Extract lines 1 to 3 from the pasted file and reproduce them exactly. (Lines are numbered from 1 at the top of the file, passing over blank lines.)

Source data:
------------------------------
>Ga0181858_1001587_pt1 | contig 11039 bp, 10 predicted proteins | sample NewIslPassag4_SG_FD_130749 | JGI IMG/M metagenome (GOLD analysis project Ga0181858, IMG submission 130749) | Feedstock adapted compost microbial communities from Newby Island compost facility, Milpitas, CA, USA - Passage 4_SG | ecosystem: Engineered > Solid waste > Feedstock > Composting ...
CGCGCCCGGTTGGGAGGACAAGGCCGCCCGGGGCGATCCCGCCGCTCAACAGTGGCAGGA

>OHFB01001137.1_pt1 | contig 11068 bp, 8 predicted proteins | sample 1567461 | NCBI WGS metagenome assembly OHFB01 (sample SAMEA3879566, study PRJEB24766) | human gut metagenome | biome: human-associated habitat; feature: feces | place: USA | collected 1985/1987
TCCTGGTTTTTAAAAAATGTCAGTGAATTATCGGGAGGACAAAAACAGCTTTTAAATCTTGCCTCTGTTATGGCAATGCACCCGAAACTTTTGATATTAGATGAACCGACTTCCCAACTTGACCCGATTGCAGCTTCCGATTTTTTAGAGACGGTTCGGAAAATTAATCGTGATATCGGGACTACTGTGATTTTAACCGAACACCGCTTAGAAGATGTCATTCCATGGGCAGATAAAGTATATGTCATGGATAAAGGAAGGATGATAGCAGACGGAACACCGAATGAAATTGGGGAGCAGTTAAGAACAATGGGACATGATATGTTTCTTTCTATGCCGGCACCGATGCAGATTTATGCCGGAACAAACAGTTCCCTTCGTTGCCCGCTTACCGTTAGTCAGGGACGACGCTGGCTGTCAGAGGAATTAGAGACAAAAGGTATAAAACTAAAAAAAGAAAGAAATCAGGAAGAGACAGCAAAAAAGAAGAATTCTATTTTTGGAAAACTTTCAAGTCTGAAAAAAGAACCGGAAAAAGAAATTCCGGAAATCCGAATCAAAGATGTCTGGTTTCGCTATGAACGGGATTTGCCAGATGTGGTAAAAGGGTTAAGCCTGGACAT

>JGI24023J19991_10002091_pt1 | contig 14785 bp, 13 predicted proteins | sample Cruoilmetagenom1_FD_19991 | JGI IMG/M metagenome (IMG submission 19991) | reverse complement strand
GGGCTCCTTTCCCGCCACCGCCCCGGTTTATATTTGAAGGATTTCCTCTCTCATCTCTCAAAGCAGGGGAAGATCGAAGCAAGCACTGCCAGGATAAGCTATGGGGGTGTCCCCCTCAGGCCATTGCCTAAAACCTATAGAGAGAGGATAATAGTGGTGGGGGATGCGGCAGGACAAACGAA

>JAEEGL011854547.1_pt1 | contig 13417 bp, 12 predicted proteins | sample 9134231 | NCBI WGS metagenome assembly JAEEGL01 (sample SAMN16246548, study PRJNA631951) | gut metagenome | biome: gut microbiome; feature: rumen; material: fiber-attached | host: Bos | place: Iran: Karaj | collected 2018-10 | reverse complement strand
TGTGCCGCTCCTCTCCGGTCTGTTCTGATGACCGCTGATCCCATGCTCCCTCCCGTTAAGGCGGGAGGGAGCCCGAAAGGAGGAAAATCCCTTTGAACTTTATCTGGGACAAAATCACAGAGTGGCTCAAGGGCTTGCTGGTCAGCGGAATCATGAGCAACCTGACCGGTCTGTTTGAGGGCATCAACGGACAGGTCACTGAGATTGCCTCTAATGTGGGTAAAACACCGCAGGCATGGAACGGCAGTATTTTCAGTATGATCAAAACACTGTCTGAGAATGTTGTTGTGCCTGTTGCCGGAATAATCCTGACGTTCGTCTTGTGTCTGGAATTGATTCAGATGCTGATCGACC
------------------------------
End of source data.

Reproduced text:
>Ga0181858_1001587_pt1 | contig 11039 bp, 10 predicted proteins | sample NewIslPassag4_SG_FD_130749 | JGI IMG/M metagenome (GOLD analysis project Ga0181858, IMG submission 130749) | Feedstock adapted compost microbial communities from Newby Island compost facility, Milpitas, CA, USA - Passage 4_SG | ecosystem: Engineered > Solid waste > Feedstock > Composting ...
CGCGCCCGGTTGGGAGGACAAGGCCGCCCGGGGCGATCCCGCCGCTCAACAGTGGCAGGA

>OHFB01001137.1_pt1 | contig 11068 bp, 8 predicted proteins | sample 1567461 | NCBI WGS metagenome assembly OHFB01 (sample SAMEA3879566, study PRJEB24766) | human gut metagenome | biome: human-associated habitat; feature: feces | place: USA | collected 1985/1987